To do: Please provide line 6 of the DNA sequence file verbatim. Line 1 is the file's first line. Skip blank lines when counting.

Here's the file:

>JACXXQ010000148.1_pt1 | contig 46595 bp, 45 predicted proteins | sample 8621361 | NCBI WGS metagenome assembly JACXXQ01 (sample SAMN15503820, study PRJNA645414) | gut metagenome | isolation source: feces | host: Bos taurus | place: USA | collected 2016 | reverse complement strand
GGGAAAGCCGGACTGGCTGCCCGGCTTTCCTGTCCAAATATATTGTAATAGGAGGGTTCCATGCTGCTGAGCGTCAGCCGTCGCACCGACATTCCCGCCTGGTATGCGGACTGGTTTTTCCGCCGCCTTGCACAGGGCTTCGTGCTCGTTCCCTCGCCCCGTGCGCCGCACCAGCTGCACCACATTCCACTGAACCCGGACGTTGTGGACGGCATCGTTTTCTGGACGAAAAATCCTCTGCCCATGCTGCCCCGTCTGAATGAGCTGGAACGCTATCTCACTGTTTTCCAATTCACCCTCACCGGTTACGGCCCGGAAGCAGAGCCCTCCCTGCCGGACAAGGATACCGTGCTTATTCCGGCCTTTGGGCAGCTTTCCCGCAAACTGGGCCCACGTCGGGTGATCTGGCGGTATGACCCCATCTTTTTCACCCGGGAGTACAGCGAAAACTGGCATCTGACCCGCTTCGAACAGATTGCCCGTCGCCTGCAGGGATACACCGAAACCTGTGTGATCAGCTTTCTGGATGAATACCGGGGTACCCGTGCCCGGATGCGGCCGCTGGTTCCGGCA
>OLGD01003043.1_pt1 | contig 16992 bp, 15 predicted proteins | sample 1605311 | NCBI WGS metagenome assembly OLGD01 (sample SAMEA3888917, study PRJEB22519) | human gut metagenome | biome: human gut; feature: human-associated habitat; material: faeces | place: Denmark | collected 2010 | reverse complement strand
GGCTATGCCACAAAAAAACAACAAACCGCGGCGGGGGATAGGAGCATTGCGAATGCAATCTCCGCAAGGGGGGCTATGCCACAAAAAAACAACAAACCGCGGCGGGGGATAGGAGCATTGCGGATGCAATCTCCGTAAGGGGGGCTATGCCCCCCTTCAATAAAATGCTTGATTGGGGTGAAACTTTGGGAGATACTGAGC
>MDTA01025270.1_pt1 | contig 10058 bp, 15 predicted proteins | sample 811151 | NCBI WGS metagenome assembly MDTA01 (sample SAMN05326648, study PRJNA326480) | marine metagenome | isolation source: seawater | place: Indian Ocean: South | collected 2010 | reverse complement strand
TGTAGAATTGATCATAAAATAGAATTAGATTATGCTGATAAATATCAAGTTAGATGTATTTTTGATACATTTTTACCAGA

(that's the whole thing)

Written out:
TGTAGAATTGATCATAAAATAGAATTAGATTATGCTGATAAATATCAAGTTAGATGTATTTTTGATACATTTTTACCAGA